Behind the Badge: A look into CFD's air and sea rescue team - Fox 2 News Headlines

Behind the Badge: CFD's air and sea rescue team

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FOX Photo/ Anita Padilla FOX Photo/ Anita Padilla
CHICAGO (FOX 32 News) -

Who needs a prime time TV show about Chicago's firemen when we have the real deal?

They are the best of the best: Chicago's heroes who never think twice about saving your life--even in the most dangerous of weather elements, like this year's polar vortex.

With 28 miles of lake and beaches, a huge river system with harbors, bridges and ponds, there are bound to be moments of distress on the water. That's where the air and sea rescue team comes in at a moment's notice.

"Being in Chicago, the weather is always unpredictable. So with that in mind, we always prepare for the worst," commander David Dogget said.

FOX 32 got a special look into the work of the Chicago Fire Department's air and sea rescue team.

Using their bell 412EP helicopter and a custom designed boat, they came close to Lake Shore Drive. The chopper hovered five feet over water to drop divers into the chilly waters of Lake Michigan. It's training like this every single day that prepares them for rescues in the brutal cold.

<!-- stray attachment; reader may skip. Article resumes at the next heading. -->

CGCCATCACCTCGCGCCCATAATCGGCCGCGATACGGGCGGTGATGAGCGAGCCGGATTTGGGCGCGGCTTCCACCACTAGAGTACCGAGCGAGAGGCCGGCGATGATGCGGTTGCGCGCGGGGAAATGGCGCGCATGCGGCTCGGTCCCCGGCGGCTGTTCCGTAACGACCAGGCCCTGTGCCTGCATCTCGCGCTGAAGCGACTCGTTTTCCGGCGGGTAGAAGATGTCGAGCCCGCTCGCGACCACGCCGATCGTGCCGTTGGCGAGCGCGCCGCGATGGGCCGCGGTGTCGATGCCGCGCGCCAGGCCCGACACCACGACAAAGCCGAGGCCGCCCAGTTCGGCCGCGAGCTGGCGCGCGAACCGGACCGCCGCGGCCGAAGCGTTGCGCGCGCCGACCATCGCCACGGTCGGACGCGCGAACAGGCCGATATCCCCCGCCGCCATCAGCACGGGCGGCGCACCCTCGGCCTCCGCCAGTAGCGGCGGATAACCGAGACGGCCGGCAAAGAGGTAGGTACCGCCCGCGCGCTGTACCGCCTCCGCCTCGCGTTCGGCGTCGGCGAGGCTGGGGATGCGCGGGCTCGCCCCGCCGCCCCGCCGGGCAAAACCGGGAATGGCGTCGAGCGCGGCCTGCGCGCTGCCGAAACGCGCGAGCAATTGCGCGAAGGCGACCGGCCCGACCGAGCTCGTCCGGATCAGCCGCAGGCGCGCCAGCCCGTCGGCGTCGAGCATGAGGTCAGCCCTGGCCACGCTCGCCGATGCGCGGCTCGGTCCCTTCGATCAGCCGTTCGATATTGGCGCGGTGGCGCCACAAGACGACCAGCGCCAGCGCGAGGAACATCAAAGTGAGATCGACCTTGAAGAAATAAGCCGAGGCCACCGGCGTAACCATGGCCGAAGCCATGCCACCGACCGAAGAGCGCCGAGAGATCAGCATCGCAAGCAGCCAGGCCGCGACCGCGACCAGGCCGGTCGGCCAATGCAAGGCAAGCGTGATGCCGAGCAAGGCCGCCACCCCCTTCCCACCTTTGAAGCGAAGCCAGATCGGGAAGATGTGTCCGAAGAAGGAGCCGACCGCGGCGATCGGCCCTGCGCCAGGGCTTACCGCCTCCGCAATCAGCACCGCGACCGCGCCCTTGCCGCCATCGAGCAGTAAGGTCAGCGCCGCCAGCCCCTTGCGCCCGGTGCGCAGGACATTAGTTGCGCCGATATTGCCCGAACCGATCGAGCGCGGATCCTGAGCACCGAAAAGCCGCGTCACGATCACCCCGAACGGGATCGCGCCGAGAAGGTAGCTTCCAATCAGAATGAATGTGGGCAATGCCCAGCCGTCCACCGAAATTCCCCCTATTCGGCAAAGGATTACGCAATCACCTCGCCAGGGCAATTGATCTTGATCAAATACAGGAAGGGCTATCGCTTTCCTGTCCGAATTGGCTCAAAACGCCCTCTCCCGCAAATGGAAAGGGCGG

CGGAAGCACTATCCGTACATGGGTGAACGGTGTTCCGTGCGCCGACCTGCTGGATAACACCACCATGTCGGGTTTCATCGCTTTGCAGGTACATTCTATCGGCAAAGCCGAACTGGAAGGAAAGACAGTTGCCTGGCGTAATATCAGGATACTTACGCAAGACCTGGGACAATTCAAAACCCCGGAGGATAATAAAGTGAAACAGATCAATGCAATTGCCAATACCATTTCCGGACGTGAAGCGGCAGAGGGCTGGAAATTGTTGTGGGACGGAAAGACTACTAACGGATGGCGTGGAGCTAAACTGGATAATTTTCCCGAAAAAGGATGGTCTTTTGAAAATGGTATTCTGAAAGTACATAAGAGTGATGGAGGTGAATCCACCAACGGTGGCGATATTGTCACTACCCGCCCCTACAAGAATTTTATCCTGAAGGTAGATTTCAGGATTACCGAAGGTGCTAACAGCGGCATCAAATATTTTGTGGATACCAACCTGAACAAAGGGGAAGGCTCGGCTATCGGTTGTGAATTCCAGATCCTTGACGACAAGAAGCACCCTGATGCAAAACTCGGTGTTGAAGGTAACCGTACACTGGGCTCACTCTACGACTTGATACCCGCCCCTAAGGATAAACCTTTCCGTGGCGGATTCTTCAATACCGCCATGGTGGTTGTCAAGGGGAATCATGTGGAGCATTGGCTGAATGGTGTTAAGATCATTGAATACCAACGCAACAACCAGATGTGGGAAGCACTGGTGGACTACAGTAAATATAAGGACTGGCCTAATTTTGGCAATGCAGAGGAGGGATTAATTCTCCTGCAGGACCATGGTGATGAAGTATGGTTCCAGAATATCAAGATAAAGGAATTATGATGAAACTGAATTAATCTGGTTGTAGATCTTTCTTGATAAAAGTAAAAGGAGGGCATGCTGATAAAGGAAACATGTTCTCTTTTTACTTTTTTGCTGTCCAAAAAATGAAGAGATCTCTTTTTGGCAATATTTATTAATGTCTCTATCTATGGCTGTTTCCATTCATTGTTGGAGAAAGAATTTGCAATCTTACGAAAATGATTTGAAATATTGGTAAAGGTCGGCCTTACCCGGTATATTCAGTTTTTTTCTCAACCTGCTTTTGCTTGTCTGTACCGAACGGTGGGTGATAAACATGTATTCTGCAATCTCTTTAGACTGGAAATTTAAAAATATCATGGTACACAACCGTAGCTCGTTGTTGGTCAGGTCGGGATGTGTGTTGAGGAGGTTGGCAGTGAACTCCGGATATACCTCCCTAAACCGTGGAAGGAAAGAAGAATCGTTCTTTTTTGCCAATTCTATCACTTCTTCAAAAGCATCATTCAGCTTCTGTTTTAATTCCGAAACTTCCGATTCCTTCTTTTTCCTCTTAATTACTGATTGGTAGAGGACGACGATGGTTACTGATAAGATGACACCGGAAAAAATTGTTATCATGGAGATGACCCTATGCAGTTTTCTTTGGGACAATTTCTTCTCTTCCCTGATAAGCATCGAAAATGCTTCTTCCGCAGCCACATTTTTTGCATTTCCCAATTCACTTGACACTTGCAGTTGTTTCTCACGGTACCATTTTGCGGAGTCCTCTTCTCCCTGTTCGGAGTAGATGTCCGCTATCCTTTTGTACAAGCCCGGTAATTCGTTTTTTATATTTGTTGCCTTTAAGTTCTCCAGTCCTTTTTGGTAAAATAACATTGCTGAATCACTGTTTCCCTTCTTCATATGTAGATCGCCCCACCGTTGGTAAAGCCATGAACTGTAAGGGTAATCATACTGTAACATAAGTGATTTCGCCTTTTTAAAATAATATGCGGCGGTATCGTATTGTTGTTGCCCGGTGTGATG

"Winter came early and it came in with a vengeance, and it stayed late. During that time, we had an unusually high number of calls," chief of marine and dive operations, Ron Dornacker, said.

The chopper is equipped with heat sensor detectors, night vision and hoisting equipment to pull you out of the water if they have to. It was put to use more than ever this winter with 38 rescues of people and animals. Believe it or not, most of them were taking pictures of the ice sculptures and city skyline, and soon they were in trouble.

"With the city's skyline in the background and all of this frozen, it is the most beautiful ise sculpture in the world. People just wanted to come out here and take pictures," chief Michael Fox said.

In January, the team responded when three people fell into the Chicago River trying to retrieve a cell phone. Tragically, two of those people died.

"With air temps below freezing, we are looking at water temps around 33 or 34 degrees. It zaps your strength, so even good swimmers lose their strength," Dornacker said.

The divers can gear up in four minutes with 70 pounds of equipment. Their equipment is so sophisticated that even their rope tethers have radio wires. And, the team can communicate to the chopper a mile away underwater.

Pretty cool? Pilot David Dogget sure thinks so.

"The only thing I ever wanted was to work for the Chicago Fire Department. Flying for the Chicago Fire Department is a dream come true."

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